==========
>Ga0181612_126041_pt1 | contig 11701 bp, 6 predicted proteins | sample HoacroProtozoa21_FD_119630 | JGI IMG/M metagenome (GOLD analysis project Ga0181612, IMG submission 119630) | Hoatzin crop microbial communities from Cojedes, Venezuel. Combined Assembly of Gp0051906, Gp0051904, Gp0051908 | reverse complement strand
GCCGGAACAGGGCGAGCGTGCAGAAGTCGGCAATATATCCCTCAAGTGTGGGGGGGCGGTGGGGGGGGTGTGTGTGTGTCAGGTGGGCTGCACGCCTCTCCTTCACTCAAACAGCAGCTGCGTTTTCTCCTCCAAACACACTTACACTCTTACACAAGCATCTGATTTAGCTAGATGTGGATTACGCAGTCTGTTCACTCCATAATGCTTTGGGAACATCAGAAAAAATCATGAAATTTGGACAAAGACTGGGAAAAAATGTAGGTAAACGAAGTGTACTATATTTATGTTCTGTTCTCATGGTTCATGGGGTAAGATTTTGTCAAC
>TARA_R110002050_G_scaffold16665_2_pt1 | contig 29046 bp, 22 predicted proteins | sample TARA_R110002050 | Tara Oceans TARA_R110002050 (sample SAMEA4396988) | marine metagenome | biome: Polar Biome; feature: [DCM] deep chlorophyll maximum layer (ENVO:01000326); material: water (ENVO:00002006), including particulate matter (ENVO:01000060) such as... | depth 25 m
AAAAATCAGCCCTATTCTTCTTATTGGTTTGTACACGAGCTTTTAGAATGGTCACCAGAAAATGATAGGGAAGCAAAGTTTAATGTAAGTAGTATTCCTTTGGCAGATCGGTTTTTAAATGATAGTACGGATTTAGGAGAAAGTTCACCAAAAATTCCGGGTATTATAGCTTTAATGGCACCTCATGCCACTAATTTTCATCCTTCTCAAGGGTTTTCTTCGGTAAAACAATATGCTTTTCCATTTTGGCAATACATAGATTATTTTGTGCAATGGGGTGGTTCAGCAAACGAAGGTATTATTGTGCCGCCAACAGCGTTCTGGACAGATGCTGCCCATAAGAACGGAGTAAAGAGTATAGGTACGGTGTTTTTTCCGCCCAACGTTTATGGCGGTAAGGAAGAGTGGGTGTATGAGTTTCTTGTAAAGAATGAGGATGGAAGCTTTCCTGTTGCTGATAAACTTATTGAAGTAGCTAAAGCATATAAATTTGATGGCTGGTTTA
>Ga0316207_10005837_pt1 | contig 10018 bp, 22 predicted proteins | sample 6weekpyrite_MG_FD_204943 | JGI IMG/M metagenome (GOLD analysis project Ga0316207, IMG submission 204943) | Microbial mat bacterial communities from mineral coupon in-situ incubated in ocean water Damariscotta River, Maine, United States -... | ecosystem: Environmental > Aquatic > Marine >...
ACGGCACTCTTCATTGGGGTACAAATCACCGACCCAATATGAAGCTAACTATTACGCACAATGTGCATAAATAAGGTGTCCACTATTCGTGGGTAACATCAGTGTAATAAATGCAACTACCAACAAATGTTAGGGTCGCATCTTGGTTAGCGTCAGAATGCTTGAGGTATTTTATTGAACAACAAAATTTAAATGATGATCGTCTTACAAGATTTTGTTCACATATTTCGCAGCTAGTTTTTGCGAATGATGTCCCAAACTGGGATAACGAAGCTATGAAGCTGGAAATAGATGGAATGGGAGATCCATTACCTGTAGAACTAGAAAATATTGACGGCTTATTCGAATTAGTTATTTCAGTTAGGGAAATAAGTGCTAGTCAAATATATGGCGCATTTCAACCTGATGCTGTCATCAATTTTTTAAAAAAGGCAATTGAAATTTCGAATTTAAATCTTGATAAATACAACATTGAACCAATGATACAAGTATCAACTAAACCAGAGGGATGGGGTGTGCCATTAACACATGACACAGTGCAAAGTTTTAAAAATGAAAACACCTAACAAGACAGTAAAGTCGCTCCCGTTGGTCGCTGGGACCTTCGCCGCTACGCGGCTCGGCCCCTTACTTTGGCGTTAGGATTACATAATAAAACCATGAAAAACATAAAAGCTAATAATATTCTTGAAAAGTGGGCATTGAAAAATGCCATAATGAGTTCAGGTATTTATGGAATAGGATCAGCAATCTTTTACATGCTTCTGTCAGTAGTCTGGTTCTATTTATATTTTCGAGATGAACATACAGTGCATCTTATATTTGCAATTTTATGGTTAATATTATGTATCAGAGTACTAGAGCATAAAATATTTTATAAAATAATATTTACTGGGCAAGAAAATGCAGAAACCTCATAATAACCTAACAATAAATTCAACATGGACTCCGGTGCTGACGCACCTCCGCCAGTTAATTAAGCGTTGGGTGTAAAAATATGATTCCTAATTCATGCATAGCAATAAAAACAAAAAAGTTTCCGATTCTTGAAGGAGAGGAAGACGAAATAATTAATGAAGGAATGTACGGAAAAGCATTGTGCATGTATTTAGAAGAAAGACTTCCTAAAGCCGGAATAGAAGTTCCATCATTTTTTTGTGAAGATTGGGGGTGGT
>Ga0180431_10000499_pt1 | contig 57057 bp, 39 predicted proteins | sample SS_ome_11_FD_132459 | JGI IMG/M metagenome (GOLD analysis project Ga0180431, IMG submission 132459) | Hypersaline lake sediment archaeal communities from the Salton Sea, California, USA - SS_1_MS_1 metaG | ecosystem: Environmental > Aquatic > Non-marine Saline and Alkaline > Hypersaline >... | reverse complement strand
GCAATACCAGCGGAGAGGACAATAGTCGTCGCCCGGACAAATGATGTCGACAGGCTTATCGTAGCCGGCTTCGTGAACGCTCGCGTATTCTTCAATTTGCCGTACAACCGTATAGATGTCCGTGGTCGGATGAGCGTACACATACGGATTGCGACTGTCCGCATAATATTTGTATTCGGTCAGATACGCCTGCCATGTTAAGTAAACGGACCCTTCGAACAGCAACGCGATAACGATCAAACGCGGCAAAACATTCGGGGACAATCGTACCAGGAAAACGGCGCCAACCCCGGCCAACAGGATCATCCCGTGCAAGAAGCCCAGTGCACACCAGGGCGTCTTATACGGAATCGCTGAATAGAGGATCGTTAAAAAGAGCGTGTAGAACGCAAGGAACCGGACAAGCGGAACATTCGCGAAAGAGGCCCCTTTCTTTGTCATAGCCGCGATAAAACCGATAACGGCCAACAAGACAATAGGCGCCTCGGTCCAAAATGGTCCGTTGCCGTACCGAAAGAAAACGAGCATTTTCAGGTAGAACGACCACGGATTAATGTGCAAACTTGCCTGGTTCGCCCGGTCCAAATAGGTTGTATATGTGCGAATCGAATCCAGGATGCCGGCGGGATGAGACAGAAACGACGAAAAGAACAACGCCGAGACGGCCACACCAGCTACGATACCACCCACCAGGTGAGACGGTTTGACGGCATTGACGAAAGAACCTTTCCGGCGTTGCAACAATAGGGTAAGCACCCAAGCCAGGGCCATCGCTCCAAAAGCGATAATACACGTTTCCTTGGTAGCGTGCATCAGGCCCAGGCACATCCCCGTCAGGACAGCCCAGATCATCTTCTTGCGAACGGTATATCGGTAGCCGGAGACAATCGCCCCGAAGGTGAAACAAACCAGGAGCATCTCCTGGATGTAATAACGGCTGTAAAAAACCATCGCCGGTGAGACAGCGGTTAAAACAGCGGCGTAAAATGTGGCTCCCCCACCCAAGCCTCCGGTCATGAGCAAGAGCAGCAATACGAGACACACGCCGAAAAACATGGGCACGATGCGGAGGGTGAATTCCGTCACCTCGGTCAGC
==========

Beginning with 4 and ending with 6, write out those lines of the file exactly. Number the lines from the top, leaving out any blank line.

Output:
AAAAATCAGCCCTATTCTTCTTATTGGTTTGTACACGAGCTTTTAGAATGGTCACCAGAAAATGATAGGGAAGCAAAGTTTAATGTAAGTAGTATTCCTTTGGCAGATCGGTTTTTAAATGATAGTACGGATTTAGGAGAAAGTTCACCAAAAATTCCGGGTATTATAGCTTTAATGGCACCTCATGCCACTAATTTTCATCCTTCTCAAGGGTTTTCTTCGGTAAAACAATATGCTTTTCCATTTTGGCAATACATAGATTATTTTGTGCAATGGGGTGGTTCAGCAAACGAAGGTATTATTGTGCCGCCAACAGCGTTCTGGACAGATGCTGCCCATAAGAACGGAGTAAAGAGTATAGGTACGGTGTTTTTTCCGCCCAACGTTTATGGCGGTAAGGAAGAGTGGGTGTATGAGTTTCTTGTAAAGAATGAGGATGGAAGCTTTCCTGTTGCTGATAAACTTATTGAAGTAGCTAAAGCATATAAATTTGATGGCTGGTTTA
>Ga0316207_10005837_pt1 | contig 10018 bp, 22 predicted proteins | sample 6weekpyrite_MG_FD_204943 | JGI IMG/M metagenome (GOLD analysis project Ga0316207, IMG submission 204943) | Microbial mat bacterial communities from mineral coupon in-situ incubated in ocean water Damariscotta River, Maine, United States -... | ecosystem: Environmental > Aquatic > Marine >...
ACGGCACTCTTCATTGGGGTACAAATCACCGACCCAATATGAAGCTAACTATTACGCACAATGTGCATAAATAAGGTGTCCACTATTCGTGGGTAACATCAGTGTAATAAATGCAACTACCAACAAATGTTAGGGTCGCATCTTGGTTAGCGTCAGAATGCTTGAGGTATTTTATTGAACAACAAAATTTAAATGATGATCGTCTTACAAGATTTTGTTCACATATTTCGCAGCTAGTTTTTGCGAATGATGTCCCAAACTGGGATAACGAAGCTATGAAGCTGGAAATAGATGGAATGGGAGATCCATTACCTGTAGAACTAGAAAATATTGACGGCTTATTCGAATTAGTTATTTCAGTTAGGGAAATAAGTGCTAGTCAAATATATGGCGCATTTCAACCTGATGCTGTCATCAATTTTTTAAAAAAGGCAATTGAAATTTCGAATTTAAATCTTGATAAATACAACATTGAACCAATGATACAAGTATCAACTAAACCAGAGGGATGGGGTGTGCCATTAACACATGACACAGTGCAAAGTTTTAAAAATGAAAACACCTAACAAGACAGTAAAGTCGCTCCCGTTGGTCGCTGGGACCTTCGCCGCTACGCGGCTCGGCCCCTTACTTTGGCGTTAGGATTACATAATAAAACCATGAAAAACATAAAAGCTAATAATATTCTTGAAAAGTGGGCATTGAAAAATGCCATAATGAGTTCAGGTATTTATGGAATAGGATCAGCAATCTTTTACATGCTTCTGTCAGTAGTCTGGTTCTATTTATATTTTCGAGATGAACATACAGTGCATCTTATATTTGCAATTTTATGGTTAATATTATGTATCAGAGTACTAGAGCATAAAATATTTTATAAAATAATATTTACTGGGCAAGAAAATGCAGAAACCTCATAATAACCTAACAATAAATTCAACATGGACTCCGGTGCTGACGCACCTCCGCCAGTTAATTAAGCGTTGGGTGTAAAAATATGATTCCTAATTCATGCATAGCAATAAAAACAAAAAAGTTTCCGATTCTTGAAGGAGAGGAAGACGAAATAATTAATGAAGGAATGTACGGAAAAGCATTGTGCATGTATTTAGAAGAAAGACTTCCTAAAGCCGGAATAGAAGTTCCATCATTTTTTTGTGAAGATTGGGGGTGGT